When we got off the ship in Ketchikan, while waiting pierside before our excursion, we watched the remaining pax attempt to disembark: they had a long wait, as there was only one crew member manning the room card clicking device and station, and he worked slowly. At 35 minutes, pax were still in line waiting to get off into port.
Reception and Destination services personnel were cool and efficient in person, but there were consistently long delays in picking up the phone when we called from our suite. The dining reservations line kept ringing, without routing to an informational voicemail about hours, or another center, if you called during off hours. So if you called in the afternoon when you wanted to make a reservation for dinner, no one answered the dining line, and if you called Reception, and they finally answered, they told you to check back at dinnertime on the dining line. You also had to go to reception to have them print your account's running balance, to keep track of charges accuracy, as they were n/a on the TV. On the final bill, they also changed the format, grouping charges not by date but by location, and only added the service charges at the end of the cruise, so be careful if you are trying to use up On Board Credit and no more. Cancelled excursions that had been booked and paid for by credit card before the cruise were refunded into OBC, but you could cash out up to that amount.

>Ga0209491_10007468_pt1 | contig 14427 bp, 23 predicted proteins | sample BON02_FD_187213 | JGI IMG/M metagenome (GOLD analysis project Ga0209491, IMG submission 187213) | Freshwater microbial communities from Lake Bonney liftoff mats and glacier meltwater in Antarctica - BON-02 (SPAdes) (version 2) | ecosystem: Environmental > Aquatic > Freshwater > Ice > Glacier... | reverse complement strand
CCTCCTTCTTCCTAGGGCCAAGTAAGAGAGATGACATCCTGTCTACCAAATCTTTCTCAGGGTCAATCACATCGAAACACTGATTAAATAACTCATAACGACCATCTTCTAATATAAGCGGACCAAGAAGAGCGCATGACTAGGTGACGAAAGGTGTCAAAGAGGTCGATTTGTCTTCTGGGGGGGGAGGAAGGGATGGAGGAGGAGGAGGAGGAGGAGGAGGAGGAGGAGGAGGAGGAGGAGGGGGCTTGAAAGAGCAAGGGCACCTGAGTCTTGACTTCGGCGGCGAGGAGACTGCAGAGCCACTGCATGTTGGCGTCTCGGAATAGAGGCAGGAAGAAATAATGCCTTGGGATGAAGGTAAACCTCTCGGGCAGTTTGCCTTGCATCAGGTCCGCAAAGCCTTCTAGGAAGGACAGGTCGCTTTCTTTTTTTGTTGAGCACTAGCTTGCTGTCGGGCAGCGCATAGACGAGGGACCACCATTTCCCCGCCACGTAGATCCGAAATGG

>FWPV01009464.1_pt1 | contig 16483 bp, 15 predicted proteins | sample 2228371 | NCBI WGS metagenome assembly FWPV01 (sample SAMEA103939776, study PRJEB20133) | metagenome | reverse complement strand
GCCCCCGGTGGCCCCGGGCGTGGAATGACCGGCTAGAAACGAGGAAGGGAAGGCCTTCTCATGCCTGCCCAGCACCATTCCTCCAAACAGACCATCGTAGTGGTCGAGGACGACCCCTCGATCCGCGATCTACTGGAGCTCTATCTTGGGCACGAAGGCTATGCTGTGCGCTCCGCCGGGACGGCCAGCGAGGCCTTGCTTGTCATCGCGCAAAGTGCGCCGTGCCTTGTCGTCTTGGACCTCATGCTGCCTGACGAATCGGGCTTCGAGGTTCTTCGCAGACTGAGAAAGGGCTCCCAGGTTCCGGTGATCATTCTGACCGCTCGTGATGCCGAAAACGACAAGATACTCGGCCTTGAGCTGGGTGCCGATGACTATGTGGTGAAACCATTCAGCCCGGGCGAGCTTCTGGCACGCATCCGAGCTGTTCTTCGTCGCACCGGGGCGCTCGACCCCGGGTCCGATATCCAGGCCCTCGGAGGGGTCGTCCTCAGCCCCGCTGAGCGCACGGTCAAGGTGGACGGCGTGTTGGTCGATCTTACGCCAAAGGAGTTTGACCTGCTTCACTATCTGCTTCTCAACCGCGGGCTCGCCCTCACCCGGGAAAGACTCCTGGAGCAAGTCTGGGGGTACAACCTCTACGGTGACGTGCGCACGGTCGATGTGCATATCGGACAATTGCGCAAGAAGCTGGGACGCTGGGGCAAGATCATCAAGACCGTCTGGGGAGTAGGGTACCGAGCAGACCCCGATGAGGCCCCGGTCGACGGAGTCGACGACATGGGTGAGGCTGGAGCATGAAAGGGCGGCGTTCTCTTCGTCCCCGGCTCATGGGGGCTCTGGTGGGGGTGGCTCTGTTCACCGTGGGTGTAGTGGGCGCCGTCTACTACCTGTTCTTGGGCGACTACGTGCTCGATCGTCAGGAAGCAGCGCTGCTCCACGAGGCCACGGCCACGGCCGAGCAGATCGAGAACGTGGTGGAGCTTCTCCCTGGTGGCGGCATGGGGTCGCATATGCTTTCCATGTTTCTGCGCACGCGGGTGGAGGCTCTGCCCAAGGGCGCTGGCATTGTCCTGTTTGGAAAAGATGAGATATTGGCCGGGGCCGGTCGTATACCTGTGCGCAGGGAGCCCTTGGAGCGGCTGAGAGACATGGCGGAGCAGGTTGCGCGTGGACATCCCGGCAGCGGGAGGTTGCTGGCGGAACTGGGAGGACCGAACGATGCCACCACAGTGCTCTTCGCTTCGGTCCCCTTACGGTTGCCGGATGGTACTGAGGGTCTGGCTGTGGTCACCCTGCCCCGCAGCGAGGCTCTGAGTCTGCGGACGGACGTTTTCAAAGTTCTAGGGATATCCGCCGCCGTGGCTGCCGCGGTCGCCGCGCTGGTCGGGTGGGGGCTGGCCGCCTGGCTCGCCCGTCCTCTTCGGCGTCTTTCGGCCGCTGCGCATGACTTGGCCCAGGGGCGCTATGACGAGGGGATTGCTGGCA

ENTERTAINMENT AND OTHER OFFERED ACTIVITIES